Over the next few weeks, I thought it might be fun to break down the AL Central position by position ranking from top to bottom the best and worst that the division has to offer. Obviously some of these position battles are going to be divisive but I will do my best to justify my rankings as I go. As with all predictions and blogging, I am always happy to be proven wrong. Today we will start at catcher; I will be ranking from best to worst 1-5 for each position.
1. Carlos Santana – Indians
I realize that this may immediately alienate Twins fans from continuing to want to read this list! But hear me out. The difficulty with this kind of ranking is so many players in the central (particularly with the Twins) have question marks concerning their health.
In his first full big league season Santana broke out the power bat in a big way, bashing 27 HR and managing a decent .359 OBP despite his miserable .239 BA (mainly thanks to walking in approximately 15% of his PA, wow!) Santana suffered from a miserable .263 BaBIP in 2011 so with work in improving plate discipline by cutting down on strikeouts and improving contact, his average should rise in 2012. Don’t be surprised if he comes close to 30/100 with an average closer to .275. Defensively Santana threw out right on the league average of 28% of potential base stealers and despite being a slightly below average fielder (Rfield -4 in 2011), his offensive skill set should lead him to become the best power hitting catcher in baseball in 2012.
2. Joe Mauer – Twins
The primary reason Mauer was not ranked number one on this particular list is the questions surrounding his health from 2011. While Mauer has reported to camp completely healthy, you can never be too careful. The acquisition of Ryan Doumit will be crucial for keeping Mauer’s bat in the lineup as much as possible.
Simply put, when Mauer is healthy, he has one of the sweetest swings in baseball. Despite a power outage since the Twins moved to Target field after his MVP season in 2010, Mauer is one of the league’s elite hitters. Through 9 major league seasons Mauer owns a slash line of .323/.401/.471, averages 96 runs scored, 15 HR and 90 RBI. Mauer own a career WAR of 40.3 and throws out an average of 35% of base runners. Mauer received a brutal backlash from Twins fans last season in the wake of being paid $23 million for the first of 8 seasons in his mega-pact with the Twins and only managing to take the field for 82 games. This simply speaks to how critical Mauer is to the Twins chances of success and how high a standard and expectation he has set for himself. If the Twins follow the Indians blueprint with Santana, moving him to DH and 1B to give his body the rest it needs, expect that monster average and OBP to return and a lot of runs to be scored, with or without the power stroke.
3. Alex Avila – Tigers
Tiger’s fans might feel hard done by seeing Avila at number three on the list, especially after a season that had the Tigers catcher receiving some MVP recognition. The truth is, Avila was pretty lucky in 2011. Avila’s BaBIP jumped to a ridiculous .366 last season after having averaged .293 in the previous two. Avila’s average should come back down to earth this season to the tune of something around .270. Avila has a solid power stroke, with an ISO of .211 in 2011, walks a ton – (73 times last year), and strikes out a ton – 131 times last year. Avila threw out an excellent 32% of base stealers in 2011 and has improved his skills defensively behind the plate. Unfortunately for Avila, he plays at a position at which the AL Central is loaded. He will need a repeat performance of 2011 to be considered one of the games elite catchers.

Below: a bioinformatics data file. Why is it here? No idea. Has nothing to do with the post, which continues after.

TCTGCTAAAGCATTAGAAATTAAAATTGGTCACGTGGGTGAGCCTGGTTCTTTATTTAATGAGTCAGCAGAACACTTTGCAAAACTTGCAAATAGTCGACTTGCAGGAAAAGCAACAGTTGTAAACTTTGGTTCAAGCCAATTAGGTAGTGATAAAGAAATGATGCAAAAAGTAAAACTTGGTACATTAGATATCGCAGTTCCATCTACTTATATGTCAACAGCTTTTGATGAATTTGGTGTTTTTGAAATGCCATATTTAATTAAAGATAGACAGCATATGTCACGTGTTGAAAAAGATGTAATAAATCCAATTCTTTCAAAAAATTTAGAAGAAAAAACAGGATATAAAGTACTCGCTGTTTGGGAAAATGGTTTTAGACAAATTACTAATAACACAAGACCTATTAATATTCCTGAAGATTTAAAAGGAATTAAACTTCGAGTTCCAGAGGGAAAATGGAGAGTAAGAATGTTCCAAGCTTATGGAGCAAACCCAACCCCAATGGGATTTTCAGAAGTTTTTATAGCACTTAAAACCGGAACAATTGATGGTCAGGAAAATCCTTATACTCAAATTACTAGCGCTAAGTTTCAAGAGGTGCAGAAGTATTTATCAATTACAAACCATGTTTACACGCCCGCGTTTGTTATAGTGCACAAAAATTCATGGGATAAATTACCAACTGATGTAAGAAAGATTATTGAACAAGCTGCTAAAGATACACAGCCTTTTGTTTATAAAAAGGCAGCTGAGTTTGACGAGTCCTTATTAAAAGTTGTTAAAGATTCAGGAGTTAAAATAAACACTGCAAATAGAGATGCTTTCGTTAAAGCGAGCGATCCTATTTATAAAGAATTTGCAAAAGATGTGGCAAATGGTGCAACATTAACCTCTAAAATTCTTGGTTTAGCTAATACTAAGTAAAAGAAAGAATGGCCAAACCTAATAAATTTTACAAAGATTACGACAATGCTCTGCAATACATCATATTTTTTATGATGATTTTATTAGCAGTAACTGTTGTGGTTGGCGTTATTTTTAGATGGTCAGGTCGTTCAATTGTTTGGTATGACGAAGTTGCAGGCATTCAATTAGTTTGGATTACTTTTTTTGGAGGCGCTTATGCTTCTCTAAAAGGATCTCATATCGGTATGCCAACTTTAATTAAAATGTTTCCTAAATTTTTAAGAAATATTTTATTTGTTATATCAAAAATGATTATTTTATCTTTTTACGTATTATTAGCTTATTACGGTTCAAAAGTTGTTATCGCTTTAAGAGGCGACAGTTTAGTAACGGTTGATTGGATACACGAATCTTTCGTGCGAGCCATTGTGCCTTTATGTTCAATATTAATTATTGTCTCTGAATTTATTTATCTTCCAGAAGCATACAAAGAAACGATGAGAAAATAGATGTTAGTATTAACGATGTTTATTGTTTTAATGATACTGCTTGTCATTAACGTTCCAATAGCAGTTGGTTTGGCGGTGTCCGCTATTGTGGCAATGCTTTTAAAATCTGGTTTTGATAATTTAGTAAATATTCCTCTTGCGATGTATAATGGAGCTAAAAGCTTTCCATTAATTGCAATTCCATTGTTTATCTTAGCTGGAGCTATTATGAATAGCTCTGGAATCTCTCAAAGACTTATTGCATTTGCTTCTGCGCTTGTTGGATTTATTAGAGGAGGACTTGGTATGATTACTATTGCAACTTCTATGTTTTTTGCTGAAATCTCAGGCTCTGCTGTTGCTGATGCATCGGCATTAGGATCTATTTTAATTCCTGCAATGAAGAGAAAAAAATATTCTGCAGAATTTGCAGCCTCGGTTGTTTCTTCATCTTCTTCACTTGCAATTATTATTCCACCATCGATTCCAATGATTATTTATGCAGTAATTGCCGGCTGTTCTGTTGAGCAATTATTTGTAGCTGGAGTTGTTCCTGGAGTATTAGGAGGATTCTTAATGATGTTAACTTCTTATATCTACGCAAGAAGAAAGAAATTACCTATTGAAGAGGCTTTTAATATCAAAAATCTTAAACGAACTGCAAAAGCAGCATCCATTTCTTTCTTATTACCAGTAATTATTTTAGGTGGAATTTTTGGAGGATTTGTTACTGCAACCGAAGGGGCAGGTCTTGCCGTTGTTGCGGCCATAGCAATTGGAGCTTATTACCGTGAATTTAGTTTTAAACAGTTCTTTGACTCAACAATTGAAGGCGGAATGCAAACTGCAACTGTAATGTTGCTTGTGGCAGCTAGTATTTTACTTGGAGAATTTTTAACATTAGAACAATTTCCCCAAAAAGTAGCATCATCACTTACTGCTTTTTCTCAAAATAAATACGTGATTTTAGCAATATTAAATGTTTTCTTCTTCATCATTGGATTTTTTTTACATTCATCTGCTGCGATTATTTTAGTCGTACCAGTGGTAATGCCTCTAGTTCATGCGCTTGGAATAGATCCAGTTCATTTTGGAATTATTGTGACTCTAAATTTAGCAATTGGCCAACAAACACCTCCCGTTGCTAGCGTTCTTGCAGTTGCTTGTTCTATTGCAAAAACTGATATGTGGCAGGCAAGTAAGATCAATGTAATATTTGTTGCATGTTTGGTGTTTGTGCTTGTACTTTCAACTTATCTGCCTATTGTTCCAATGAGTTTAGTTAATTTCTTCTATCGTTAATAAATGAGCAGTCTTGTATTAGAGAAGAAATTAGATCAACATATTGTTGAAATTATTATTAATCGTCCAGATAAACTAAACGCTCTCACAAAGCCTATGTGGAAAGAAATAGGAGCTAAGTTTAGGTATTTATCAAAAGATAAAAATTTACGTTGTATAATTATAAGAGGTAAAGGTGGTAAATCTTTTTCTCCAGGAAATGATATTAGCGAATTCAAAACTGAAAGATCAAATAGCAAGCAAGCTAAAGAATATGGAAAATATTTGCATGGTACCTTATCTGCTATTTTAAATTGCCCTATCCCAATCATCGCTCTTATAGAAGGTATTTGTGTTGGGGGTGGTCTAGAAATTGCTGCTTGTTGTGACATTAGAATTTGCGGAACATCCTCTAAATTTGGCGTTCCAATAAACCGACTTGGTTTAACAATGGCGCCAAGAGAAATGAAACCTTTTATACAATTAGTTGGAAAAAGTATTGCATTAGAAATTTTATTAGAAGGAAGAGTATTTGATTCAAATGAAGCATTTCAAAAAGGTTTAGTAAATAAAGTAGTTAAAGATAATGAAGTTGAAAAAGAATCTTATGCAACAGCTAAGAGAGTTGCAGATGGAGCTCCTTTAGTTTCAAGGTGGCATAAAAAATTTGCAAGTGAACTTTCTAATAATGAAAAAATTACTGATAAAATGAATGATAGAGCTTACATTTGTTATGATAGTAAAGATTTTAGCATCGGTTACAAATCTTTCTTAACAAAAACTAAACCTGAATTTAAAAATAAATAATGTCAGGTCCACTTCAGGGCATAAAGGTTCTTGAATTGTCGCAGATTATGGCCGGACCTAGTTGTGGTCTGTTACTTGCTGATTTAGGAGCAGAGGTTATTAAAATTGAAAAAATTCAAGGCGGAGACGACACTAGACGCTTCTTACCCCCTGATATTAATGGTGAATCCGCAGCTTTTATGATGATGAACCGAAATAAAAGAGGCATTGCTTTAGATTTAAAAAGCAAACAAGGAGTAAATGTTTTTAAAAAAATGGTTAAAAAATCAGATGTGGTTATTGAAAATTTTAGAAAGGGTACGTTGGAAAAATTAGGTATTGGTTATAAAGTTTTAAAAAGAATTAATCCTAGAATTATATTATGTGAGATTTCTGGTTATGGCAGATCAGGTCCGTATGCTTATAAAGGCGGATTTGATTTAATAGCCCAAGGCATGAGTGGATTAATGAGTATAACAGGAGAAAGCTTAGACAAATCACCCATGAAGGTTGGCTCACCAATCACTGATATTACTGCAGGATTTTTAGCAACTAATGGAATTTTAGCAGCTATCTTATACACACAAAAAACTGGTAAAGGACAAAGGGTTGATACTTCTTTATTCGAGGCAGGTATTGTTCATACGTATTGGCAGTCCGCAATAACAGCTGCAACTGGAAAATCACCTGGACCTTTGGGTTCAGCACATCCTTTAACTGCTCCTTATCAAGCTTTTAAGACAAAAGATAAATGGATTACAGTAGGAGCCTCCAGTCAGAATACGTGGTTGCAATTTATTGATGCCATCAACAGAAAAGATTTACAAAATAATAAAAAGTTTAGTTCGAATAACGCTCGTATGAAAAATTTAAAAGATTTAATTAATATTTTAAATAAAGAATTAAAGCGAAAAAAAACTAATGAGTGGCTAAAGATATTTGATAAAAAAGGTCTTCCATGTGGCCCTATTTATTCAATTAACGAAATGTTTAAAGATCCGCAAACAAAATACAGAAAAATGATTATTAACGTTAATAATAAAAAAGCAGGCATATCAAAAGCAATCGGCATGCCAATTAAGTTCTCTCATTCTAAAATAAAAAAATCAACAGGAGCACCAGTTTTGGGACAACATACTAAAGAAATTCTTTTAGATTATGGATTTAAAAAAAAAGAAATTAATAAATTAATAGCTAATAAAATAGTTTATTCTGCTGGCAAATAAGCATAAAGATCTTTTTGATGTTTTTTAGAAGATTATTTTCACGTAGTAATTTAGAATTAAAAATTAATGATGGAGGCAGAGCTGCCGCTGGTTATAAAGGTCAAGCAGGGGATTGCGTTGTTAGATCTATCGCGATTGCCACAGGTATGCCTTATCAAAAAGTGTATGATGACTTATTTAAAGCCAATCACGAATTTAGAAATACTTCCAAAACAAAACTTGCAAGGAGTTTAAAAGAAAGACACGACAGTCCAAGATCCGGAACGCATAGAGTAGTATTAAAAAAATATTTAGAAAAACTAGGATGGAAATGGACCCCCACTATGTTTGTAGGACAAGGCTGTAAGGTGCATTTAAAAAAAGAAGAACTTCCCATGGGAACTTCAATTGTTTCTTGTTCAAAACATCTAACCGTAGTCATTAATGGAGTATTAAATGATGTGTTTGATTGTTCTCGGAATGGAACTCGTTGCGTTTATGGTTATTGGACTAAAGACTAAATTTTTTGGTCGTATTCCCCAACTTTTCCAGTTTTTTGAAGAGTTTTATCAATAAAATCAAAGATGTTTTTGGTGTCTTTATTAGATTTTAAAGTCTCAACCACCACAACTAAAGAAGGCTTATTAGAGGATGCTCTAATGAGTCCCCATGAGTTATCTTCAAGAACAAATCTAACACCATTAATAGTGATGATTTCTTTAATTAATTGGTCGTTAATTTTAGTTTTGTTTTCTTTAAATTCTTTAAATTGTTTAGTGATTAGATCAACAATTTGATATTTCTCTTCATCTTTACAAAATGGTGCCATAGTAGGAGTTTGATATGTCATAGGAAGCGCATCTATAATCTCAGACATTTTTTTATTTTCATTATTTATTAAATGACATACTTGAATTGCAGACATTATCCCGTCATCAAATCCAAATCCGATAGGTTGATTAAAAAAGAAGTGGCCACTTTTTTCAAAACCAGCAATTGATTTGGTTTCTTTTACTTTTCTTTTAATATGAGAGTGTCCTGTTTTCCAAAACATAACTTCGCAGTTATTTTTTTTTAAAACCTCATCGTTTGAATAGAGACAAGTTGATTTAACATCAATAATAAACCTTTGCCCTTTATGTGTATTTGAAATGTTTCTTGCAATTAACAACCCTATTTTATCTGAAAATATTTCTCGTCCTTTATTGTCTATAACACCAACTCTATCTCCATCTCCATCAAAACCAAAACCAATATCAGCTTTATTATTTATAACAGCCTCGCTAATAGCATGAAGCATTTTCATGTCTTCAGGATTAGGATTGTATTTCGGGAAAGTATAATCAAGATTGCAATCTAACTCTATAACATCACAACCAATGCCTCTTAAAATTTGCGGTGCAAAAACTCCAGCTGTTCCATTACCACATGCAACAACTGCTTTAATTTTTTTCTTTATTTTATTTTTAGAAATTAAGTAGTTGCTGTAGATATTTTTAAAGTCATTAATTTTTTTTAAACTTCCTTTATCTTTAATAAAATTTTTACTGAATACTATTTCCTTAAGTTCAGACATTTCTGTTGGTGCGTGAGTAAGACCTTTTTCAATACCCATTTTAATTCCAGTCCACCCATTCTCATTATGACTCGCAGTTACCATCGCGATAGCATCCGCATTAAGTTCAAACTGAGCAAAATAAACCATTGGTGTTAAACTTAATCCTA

4. Salvador Perez – Royals
Assuming that Salvador Perez picks up from where he left off in his excellent September call-up he could well be the Royals opening day catcher. In 148 big league ABs Perez managed a .331 average with 3 HR and a decent .361 OBP along the way. Similarly to Avila, Perez benefited from a bloated .362 BaBIP and 2011 was his first season playing above the A level minor league ball. Perez has suffered from a lack o plate discipline in his 5 minor league seasons (managing only 71 walks over that entire span) as well as striking out a little too much. This should lead Royals fans to temper their expectations of Perez going forward this season, particularly with regard to his batting average. If he can remain somewhat consistent he should get plenty of playing time to exhibit the decent pop in his stroke and with the sub-par Brayan Pena being his most significant challenger, he will have every opportunity to earn the Royals everyday job.
5. A. J. Pierzynski – White Sox
Most Twins fans can recall the aftermath of the 2003 season in which Pierzynski was traded away to the Giants in one of the most lopsided trades in MLB history, for a package that included Francisco Liriano, Joe Nathan and Boof Bonser (who, aside from Carl Pavano, had some of the most questionable and entertaining facial hair in recent Twins history).
Since moving onto the White Sox in 2005, Pierzynski has been nothing but consistent. He typically racks up a line of .285/.325/.425, with 15 HR and 70 RBI. Pierzynski is beginning to show signs of age and at 35 has seen his power output decrease steadily over the last three seasons. The Twins 3rd round draft choice of 1994 draft has declined defensively, with a weak arm and a worsening ability in the field. Pierzynski is a fierce competitor and will continue to be a solid presence behind the plate, but his best days are far behind him.